WASHINGTON -- In a case that raises important questions of federalism, the Supreme Court was asked to decide yesterday when the Federal Arbitration Act supersedes state law.
The federalism issue was raised as the justices heard oral argument in Allied-Bruce Terminix Companies Inc. and Terminix International Co. v. Dobson, in which numerous states and state authorities have intervened.
The central question is when the federal act, rather than state law, applies to consumer contracts that involve interstate commerce. The arbitration law, which Congress passed in 1925, covers contracts "evidencing a transaction involving commerce," and the congressional intent behind those words is a key issue.
While securities contracts between brokerage houses and Customers are deemed to be consumer contracts, the high court is not expected to separately address enforcement of securities arbitration agreements because there is little dispute that they fall under the federal law, attorneys say.
The high court, even with the addition of new justices Stephen Breyer and Ruth Bader Ginsburg, "is still very much a plain-meaning court," said an attorney at a recent news briefing. But the arbitration act "is not crystal clear," and "plain meaning will only take you so far," said the attorney, Maureen Mahoney of the firm Latham & Watkins.
The high court in a 1984 decision, Southland Corp. v. Keating, in which justices William Rehnquist and Sandra Day O'Connor dissented, held that the act applies in state as well as federal court.
In the Terminix case, states have intervened in favor of overturning the Southland decision. Attorneys general of 20 states said that the case "is ultimately more about federalism than about arbitration." Each state "is entitled to decide for itself how to govern proceedings in its own courts," they said.
Some state courts have broadly concluded that the standard for applying the federal act is when a contract "affects" interstate commerce. But other states, such as Alabama in the Terminix case, have determined that the act applies only when contractual parties "contemplated substantial interstate activity."
A coalition led by the Alabama Water and Wastewater Institute, which represents 13 public and municipal water boards in Alabama, also intervened, saying that contracts their members enter into for engineering and other professional services would be affected by the outcome of the case.
Alabama's standard of applying the federal law only when parties "contemplated" interstate commerce activity "represents a revival of the Alabama Supreme Court's long-standing hostility towards arbitration." the water and sewer institute said.
The purpose of arbitration agreements, which call for parties to submit to a private arbitrator rather than the courts to resolve disputes, is to provide certainty about remedies, lessen litigation costs and delays, and ultimately lower consumer costs, said attorney H. Bartow Farr 3d at yesterday's argument. Farr represents Terminix.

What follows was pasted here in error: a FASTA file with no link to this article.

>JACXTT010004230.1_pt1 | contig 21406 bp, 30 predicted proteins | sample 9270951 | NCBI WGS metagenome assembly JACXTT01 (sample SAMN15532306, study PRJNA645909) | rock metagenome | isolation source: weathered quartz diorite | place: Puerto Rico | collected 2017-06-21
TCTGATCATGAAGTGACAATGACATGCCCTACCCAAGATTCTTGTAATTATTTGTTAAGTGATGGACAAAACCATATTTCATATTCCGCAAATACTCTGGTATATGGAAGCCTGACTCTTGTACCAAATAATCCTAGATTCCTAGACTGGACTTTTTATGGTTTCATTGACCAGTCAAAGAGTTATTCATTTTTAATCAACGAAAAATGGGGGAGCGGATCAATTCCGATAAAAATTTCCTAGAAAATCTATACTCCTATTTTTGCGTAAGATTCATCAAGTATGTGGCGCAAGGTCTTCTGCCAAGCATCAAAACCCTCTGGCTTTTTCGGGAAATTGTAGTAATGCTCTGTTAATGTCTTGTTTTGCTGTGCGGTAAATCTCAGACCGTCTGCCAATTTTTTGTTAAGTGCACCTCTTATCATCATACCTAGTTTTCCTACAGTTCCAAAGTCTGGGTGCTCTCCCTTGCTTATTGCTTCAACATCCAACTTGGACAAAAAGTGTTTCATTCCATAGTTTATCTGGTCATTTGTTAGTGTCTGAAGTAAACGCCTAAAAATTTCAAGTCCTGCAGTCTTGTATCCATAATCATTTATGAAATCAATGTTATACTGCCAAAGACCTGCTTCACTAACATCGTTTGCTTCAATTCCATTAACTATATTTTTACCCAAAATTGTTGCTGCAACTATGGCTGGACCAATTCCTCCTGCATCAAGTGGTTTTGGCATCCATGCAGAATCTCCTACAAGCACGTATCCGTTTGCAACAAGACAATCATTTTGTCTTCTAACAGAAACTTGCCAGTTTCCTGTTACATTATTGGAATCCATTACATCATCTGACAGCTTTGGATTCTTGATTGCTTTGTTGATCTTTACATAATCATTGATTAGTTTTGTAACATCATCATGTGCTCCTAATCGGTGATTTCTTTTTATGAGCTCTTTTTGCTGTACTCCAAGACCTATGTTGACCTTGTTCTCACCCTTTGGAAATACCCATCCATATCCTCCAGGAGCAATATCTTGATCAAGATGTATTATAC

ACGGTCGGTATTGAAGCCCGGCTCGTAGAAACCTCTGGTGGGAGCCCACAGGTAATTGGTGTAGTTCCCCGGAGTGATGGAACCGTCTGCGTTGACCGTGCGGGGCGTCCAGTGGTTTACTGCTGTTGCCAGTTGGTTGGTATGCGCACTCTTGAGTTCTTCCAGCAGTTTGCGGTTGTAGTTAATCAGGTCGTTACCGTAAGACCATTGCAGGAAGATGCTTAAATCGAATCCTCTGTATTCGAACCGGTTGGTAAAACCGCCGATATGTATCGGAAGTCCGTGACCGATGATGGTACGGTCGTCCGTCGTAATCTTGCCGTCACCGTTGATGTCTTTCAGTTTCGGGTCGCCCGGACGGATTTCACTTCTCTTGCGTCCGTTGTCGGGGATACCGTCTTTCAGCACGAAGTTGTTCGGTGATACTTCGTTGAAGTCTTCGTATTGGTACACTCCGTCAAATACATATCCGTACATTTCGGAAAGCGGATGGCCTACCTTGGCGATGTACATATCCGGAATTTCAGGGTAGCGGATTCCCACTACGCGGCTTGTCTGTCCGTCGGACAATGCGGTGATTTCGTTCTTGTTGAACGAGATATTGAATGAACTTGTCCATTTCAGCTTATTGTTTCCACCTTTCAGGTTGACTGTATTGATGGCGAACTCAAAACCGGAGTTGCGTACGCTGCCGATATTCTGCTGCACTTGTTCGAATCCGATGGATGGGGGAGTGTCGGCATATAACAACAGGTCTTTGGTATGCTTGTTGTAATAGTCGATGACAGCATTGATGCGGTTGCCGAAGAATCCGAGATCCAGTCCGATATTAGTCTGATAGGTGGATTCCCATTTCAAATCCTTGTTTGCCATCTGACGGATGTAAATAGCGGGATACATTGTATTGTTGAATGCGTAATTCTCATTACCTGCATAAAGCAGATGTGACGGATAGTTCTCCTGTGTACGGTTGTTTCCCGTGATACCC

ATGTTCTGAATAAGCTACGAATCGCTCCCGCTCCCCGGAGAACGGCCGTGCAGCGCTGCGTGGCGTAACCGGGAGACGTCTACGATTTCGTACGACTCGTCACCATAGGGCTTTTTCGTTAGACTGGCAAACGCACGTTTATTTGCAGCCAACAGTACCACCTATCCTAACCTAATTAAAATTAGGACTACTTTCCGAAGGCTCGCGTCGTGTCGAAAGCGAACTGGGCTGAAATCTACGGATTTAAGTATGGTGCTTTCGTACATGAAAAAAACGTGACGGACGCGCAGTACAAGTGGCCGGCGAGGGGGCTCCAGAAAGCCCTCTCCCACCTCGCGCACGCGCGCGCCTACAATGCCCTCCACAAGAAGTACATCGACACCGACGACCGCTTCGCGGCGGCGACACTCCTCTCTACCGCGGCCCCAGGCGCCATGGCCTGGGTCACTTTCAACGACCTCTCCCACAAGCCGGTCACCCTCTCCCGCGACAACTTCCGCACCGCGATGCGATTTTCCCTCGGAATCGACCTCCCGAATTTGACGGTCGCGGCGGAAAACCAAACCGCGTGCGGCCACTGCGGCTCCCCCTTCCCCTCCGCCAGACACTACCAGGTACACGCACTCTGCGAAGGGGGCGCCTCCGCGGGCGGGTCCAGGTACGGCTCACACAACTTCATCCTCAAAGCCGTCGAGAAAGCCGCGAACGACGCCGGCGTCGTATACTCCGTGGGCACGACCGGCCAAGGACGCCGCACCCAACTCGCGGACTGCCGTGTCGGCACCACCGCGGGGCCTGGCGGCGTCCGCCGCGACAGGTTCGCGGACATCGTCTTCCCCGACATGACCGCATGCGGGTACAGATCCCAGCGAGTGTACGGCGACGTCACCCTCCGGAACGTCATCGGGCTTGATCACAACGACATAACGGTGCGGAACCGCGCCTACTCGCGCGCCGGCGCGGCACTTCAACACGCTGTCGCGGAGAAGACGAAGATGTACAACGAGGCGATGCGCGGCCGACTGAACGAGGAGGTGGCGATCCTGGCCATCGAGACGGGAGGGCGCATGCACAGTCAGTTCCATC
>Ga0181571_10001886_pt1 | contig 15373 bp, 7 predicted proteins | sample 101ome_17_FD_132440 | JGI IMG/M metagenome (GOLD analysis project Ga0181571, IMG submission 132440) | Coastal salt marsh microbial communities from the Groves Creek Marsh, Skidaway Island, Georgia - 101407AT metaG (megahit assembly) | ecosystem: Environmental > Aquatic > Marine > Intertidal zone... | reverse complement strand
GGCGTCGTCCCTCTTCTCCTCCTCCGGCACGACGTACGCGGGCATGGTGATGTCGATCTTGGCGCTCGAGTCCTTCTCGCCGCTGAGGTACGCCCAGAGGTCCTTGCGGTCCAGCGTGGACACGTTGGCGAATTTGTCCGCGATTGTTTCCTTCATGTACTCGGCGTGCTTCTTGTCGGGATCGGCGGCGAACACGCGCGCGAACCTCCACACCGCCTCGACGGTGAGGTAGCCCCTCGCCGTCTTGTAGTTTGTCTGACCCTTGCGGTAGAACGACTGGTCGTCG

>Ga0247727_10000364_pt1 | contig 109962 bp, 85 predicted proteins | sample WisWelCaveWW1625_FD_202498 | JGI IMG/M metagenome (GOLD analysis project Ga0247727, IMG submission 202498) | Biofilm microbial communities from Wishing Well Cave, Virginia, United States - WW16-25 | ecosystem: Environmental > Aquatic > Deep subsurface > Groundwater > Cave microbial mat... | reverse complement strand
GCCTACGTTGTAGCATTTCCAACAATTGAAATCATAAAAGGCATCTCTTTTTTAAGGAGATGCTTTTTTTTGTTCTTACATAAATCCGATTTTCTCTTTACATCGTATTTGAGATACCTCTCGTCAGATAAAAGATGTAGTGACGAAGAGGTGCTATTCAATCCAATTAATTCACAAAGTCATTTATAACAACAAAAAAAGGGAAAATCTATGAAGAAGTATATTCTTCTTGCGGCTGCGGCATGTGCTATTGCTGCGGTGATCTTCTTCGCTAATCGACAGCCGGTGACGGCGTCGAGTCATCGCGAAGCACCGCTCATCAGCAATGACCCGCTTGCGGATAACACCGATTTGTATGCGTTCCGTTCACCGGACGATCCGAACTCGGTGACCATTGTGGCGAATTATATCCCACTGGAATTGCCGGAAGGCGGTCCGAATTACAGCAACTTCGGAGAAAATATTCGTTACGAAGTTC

The facts of the case involve a contract entered into by an Alabama couple to purchase a termite protection plan from Allied-Bruce Terminix Companies, which does business in eight states. When the couple sold their home, they and Terminix certified that the home was free of termites, but the new owners shortly discovered termites.
The new owners, Michael and Wanda Dobson, sued the previous owners and Terminix on grounds they were liable for fraud. A trial court rejected a motion by Terminix to force the Dobsons to arbitrate the dispute under the termite protection contract.
The lower court was upheld by the Alabama Supreme Court, which held that the arbitration clause was not enforceable because interstate commerce was not involved.
At yesterday's oral argument, Farr said the Alabama ruling "embodies precisely the sort of hostility to arbitration" that led to passage of the Federal Arbitration Act in the first place. The act should be broadly construed to apply to any contract with an arbitration clause that affects interstate commerce, he said.
The Terminix contract clearly affects interstate commerce because Terminix is an interstate company and the spray used to eradicate the termites was made outside of Alabama, Farr said.
Attorney Allan R. Chason of Bay Minette, Ala., who represents the Dobsons, said Congress could not have meant to reach so far that it would regulate a termite protection contract in Alabama.
The commerce clause prohibits states from erecting barriers to interstate commerce unless expressly authorized to do so by Congress. In this case, under the Alabama standard, the Dobsons did not contemplate interstate commerce activity when they took over the termite contract from the previous owners, he said. They should therefore be free to sue in court, he said.
States that adopt narrow standards like Alabama's are seeking to protect consumers that often lack bargaining power in signing boilerplate contracts like the termite protection plan, Chason said.
The Terminix view that any contract affecting interstate commerce is enforceable under the federal act "would sweep all of that aside," Justice O'Connor said of the state protections. "We had a narrower view of commerce clause power in 1925" than the Terminix view, she said.